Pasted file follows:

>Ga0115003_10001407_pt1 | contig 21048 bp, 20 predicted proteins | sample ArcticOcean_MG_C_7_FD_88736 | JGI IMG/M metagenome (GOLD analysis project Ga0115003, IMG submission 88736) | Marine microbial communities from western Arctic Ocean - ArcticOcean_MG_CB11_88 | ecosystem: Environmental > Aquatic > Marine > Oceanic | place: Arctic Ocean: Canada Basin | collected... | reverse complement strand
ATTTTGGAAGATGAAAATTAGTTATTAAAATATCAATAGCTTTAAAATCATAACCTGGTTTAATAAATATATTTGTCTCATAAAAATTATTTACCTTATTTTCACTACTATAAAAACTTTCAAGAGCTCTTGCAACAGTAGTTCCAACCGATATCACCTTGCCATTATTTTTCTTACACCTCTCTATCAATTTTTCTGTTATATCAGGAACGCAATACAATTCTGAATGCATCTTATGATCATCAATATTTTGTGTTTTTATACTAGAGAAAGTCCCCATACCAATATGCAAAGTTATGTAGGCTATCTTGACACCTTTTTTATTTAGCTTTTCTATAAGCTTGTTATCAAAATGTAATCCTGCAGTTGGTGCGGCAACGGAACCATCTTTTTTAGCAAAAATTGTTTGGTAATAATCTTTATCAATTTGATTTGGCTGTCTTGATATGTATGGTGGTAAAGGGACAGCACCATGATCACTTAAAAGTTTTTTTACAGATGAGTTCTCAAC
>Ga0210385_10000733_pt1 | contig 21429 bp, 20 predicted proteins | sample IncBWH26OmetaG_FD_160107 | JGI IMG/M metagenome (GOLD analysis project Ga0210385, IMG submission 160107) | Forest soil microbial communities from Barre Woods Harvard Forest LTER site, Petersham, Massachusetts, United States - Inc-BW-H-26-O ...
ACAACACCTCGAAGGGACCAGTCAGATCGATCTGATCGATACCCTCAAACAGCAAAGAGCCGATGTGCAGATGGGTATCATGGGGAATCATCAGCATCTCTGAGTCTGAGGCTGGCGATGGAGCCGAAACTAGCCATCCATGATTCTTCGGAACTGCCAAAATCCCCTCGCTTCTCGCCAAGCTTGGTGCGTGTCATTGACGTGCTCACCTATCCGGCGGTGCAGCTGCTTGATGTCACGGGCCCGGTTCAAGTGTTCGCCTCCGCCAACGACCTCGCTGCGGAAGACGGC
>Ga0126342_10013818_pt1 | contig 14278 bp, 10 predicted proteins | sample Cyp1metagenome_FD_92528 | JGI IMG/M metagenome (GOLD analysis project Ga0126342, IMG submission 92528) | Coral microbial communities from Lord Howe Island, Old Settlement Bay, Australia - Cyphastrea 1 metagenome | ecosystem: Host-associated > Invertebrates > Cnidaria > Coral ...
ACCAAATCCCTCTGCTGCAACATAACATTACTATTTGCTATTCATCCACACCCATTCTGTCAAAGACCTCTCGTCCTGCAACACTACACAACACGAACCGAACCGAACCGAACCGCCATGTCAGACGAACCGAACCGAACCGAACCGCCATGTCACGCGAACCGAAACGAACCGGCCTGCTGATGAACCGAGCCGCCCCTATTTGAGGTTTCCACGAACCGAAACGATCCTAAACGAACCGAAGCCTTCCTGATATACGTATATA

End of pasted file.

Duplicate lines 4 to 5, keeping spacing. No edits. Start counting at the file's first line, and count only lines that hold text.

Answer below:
ACAACACCTCGAAGGGACCAGTCAGATCGATCTGATCGATACCCTCAAACAGCAAAGAGCCGATGTGCAGATGGGTATCATGGGGAATCATCAGCATCTCTGAGTCTGAGGCTGGCGATGGAGCCGAAACTAGCCATCCATGATTCTTCGGAACTGCCAAAATCCCCTCGCTTCTCGCCAAGCTTGGTGCGTGTCATTGACGTGCTCACCTATCCGGCGGTGCAGCTGCTTGATGTCACGGGCCCGGTTCAAGTGTTCGCCTCCGCCAACGACCTCGCTGCGGAAGACGGC
>Ga0126342_10013818_pt1 | contig 14278 bp, 10 predicted proteins | sample Cyp1metagenome_FD_92528 | JGI IMG/M metagenome (GOLD analysis project Ga0126342, IMG submission 92528) | Coral microbial communities from Lord Howe Island, Old Settlement Bay, Australia - Cyphastrea 1 metagenome | ecosystem: Host-associated > Invertebrates > Cnidaria > Coral ...